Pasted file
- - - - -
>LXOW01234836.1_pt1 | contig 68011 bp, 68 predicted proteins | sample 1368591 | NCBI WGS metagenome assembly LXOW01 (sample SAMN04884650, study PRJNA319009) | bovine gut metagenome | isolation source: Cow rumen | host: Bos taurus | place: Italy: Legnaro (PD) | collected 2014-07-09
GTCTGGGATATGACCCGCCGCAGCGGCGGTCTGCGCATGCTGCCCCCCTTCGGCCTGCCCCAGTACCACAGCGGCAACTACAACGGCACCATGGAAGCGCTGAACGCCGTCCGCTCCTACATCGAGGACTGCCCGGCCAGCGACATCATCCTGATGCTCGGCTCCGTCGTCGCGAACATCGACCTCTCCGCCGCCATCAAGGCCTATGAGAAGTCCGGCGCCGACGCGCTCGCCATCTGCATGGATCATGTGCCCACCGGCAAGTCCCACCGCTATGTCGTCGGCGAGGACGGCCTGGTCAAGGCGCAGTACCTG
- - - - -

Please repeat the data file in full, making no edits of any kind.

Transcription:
>LXOW01234836.1_pt1 | contig 68011 bp, 68 predicted proteins | sample 1368591 | NCBI WGS metagenome assembly LXOW01 (sample SAMN04884650, study PRJNA319009) | bovine gut metagenome | isolation source: Cow rumen | host: Bos taurus | place: Italy: Legnaro (PD) | collected 2014-07-09
GTCTGGGATATGACCCGCCGCAGCGGCGGTCTGCGCATGCTGCCCCCCTTCGGCCTGCCCCAGTACCACAGCGGCAACTACAACGGCACCATGGAAGCGCTGAACGCCGTCCGCTCCTACATCGAGGACTGCCCGGCCAGCGACATCATCCTGATGCTCGGCTCCGTCGTCGCGAACATCGACCTCTCCGCCGCCATCAAGGCCTATGAGAAGTCCGGCGCCGACGCGCTCGCCATCTGCATGGATCATGTGCCCACCGGCAAGTCCCACCGCTATGTCGTCGGCGAGGACGGCCTGGTCAAGGCGCAGTACCTG